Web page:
Sometimes you find rational discussion and good information in the newspaper.
This story moved on the McClatchy wire last August (I just recently came across it):
Drop in world temperatures fuels global warming debate
By Robert S. Boyd | McClatchy Newspapers
WASHINGTON — Has Earth’s fever broken?
Official government measurements show that the world’s temperature has cooled a bit since reaching its most recent peak in 1998.
That’s given global warming skeptics new ammunition to attack the prevailing theory of climate change. The skeptics argue that the current stretch of slightly cooler temperatures means that costly measures to limit carbon dioxide emissions are ill-founded and unnecessary.
Proposals to combat global warming are “crazy” and will “destroy more than a million good American jobs and increase the average family’s annual energy bill by at least $1,500 a year,” the Heartland Institute, a conservative research organization based in Chicago, declared in full-page newspaper ads earlier this summer. “High levels of carbon dioxide actually benefit wildlife and human health,” the ads asserted.
Many scientists agree, however, that hotter times are ahead. A decade of level or slightly lower temperatures is only a temporary dip to be expected as a result of natural, short-term variations in the enormously complex climate system, they say.
McClatchy’s story would be accurate today, even after the records show that the last decade is the hottest ever — such a long shelf-life shows good research and writing by McClatchy’s reporters. McClatchy’s story doesn’t contradict this press release last week from the World Meteorological Organization (WMO):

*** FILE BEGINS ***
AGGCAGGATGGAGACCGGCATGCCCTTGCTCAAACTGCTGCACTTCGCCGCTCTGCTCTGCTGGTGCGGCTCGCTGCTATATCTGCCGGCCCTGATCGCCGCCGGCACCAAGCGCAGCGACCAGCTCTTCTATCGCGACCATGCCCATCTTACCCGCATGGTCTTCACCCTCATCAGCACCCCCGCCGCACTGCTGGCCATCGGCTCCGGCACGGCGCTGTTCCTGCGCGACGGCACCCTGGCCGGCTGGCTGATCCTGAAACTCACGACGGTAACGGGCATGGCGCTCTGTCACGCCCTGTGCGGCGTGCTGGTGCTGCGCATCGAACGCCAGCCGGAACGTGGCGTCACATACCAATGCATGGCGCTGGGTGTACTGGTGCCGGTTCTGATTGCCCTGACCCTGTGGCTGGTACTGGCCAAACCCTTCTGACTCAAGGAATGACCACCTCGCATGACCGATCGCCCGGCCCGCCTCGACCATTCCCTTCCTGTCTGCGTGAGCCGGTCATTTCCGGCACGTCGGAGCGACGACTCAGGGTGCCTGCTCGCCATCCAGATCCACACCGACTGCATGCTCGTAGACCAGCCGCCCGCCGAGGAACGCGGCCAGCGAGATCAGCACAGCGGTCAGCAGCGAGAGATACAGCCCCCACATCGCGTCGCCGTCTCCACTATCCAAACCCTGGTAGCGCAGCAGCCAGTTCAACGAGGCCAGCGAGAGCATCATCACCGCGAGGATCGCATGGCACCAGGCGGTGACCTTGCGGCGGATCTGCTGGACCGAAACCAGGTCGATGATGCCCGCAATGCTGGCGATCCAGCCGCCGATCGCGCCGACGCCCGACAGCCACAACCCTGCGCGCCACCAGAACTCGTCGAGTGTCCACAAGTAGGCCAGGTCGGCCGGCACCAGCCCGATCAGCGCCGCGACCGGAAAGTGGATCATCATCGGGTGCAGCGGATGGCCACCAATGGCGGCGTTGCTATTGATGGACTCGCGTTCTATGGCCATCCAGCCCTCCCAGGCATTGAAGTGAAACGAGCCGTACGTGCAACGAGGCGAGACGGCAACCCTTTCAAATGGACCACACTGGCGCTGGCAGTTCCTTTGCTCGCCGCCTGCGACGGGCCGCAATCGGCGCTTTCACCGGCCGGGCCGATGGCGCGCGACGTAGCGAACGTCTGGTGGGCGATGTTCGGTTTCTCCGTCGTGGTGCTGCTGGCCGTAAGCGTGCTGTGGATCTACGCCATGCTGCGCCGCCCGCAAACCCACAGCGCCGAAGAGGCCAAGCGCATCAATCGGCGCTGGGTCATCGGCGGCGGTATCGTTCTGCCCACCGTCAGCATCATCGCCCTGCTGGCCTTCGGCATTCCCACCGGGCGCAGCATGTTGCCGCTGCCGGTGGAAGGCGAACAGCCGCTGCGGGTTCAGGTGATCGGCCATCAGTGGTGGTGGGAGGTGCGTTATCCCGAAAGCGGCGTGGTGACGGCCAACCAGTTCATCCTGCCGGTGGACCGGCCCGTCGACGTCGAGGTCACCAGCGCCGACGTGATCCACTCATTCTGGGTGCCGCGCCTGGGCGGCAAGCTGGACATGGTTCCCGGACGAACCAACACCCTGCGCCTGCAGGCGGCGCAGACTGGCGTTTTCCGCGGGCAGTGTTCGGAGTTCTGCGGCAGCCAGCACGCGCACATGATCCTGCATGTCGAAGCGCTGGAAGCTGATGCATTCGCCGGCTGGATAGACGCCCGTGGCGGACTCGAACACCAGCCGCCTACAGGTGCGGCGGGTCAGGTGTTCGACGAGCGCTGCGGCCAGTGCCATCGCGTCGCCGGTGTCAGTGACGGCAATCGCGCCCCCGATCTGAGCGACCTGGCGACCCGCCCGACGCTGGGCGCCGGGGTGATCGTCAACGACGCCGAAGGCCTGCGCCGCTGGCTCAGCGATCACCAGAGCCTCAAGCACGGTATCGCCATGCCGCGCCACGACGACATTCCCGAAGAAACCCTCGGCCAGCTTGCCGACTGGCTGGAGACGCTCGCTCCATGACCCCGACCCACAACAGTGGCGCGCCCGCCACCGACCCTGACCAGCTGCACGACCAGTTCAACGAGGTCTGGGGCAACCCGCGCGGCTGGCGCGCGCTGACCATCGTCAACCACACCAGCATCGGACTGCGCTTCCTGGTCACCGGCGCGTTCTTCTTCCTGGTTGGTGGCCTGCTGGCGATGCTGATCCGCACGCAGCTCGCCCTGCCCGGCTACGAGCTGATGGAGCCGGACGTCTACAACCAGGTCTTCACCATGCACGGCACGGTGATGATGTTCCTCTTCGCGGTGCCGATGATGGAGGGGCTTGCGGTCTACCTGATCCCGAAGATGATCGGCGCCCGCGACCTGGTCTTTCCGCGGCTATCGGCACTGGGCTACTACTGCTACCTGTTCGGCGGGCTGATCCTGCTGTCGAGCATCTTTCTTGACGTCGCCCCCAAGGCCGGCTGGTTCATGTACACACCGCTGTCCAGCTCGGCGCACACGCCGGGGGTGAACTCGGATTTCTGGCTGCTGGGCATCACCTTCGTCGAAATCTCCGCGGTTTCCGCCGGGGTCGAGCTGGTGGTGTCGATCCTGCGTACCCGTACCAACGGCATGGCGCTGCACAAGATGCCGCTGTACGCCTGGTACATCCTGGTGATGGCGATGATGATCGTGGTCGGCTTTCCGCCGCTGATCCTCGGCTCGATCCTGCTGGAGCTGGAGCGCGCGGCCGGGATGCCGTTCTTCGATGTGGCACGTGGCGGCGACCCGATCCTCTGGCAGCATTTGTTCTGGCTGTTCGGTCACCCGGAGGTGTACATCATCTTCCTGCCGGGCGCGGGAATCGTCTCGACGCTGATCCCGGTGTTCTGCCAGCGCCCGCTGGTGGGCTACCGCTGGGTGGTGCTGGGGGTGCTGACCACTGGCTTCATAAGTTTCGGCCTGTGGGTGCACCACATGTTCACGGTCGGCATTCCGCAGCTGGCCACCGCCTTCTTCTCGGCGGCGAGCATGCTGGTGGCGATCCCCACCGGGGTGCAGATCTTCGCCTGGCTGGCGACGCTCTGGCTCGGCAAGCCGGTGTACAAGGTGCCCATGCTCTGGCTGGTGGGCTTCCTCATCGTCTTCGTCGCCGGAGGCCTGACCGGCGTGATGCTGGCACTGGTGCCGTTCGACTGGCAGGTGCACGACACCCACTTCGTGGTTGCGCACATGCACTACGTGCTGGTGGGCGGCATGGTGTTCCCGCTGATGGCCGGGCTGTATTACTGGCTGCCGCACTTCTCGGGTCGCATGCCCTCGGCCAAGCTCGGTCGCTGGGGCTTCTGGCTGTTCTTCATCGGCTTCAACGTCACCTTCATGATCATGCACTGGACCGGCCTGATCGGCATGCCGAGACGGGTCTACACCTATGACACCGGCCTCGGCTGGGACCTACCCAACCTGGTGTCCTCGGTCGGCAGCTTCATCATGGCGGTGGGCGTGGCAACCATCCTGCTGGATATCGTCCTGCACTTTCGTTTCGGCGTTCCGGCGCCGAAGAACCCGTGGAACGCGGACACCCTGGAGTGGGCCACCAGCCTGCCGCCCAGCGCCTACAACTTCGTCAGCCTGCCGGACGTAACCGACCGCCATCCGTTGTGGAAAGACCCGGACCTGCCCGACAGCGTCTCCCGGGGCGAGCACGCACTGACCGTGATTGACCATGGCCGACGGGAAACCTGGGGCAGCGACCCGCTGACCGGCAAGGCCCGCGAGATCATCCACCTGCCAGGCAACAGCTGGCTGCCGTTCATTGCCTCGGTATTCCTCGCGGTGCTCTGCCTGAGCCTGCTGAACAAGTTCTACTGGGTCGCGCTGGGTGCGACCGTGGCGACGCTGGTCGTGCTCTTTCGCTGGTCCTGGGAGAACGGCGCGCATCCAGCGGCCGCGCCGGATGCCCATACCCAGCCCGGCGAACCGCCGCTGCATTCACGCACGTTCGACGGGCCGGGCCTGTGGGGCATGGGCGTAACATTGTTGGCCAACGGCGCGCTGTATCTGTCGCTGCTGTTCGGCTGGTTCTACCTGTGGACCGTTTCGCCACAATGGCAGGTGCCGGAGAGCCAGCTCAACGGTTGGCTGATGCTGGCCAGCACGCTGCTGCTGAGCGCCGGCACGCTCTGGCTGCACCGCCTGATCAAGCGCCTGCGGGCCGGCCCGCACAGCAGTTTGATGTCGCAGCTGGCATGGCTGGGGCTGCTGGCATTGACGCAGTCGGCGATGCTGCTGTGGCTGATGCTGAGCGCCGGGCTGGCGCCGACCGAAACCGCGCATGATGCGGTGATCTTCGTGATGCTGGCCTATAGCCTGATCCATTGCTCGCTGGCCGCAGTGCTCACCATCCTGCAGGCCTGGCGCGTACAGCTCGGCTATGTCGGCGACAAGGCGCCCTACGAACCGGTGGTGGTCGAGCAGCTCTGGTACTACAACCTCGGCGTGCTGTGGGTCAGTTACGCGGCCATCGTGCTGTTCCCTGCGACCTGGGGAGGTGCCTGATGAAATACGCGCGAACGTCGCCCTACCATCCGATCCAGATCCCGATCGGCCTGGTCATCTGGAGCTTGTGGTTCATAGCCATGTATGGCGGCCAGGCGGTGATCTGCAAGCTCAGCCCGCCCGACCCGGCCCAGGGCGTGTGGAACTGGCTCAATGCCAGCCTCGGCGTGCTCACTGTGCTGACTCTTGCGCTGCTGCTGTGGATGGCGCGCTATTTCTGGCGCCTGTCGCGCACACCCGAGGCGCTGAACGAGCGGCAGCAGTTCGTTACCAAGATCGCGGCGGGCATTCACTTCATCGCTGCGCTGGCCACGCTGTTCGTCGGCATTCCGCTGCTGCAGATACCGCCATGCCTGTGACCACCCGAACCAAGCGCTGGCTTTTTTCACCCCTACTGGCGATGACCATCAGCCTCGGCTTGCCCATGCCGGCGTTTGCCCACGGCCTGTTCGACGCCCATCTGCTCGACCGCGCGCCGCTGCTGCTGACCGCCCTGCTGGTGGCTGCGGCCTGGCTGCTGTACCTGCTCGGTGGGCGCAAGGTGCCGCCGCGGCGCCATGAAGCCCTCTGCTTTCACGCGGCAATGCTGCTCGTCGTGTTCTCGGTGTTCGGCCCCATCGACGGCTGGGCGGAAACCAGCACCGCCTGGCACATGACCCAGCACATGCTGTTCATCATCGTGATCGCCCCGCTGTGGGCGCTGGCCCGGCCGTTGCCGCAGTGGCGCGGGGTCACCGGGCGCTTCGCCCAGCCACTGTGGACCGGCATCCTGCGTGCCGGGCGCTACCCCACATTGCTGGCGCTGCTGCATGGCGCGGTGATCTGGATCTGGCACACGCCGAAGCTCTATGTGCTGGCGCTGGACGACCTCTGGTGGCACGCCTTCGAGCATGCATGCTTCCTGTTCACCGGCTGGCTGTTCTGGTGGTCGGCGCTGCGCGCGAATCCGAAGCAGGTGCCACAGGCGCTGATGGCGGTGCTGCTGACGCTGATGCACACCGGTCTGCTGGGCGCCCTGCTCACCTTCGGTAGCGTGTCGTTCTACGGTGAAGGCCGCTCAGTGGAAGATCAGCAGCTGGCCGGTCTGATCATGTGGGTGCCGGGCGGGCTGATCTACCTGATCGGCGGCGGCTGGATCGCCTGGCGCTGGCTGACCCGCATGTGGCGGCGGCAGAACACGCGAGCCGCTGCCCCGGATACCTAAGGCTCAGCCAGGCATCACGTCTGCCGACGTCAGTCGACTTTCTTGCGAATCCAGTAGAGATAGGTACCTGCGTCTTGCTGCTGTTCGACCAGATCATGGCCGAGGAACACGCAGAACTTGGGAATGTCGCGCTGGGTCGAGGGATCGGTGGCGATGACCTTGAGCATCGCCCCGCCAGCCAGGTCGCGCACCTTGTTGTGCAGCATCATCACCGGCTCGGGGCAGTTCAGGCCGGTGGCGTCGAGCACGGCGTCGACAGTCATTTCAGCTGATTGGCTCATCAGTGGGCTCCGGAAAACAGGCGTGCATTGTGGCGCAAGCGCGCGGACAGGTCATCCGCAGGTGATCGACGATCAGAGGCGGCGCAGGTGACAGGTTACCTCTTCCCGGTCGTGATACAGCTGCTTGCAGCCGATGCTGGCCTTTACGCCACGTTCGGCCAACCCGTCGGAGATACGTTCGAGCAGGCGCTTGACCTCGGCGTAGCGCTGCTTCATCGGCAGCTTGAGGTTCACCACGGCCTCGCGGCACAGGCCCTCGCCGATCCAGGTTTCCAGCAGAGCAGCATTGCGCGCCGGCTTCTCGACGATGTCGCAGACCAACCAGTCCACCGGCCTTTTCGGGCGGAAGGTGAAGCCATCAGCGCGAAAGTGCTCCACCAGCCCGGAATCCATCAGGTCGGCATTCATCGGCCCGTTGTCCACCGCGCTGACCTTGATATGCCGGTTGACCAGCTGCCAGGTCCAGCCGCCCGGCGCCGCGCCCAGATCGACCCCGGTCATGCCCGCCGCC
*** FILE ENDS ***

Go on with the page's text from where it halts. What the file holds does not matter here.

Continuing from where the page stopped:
2000–2009, THE WARMEST DECADE
Geneva, 8 December 2009 (WMO) – The year 2009 is likely to rank in the top 10 warmest on record since the beginning of instrumental climate records in 1850, according to data sources compiled by the World Meteorological Organization (WMO). The global combined sea surface and land surface air temperature for 2009 (January–October) is currently estimated at 0.44°C ± 0.11°C (0.79°F ± 0.20°F) above the 1961–1990 annual average of 14.00°C/57.2°F. The current nominal ranking of 2009, which does not account for uncertainties in the annual averages, places it as the fifth-warmest year. The decade of the 2000s (2000–2009) was warmer than the decade spanning the 1990s (1990–1999), which in turn was warmer than the 1980s (1980–1989). More complete data for the remainder of the year 2009 will be analysed at the beginning of 2010 to update the current assessment.
This year above-normal temperatures were recorded in most parts of the continents. Only North America (United States and Canada) experienced conditions that were cooler than average. Given the current figures, large parts of southern Asia and central Africa are likely to have the warmest year on record.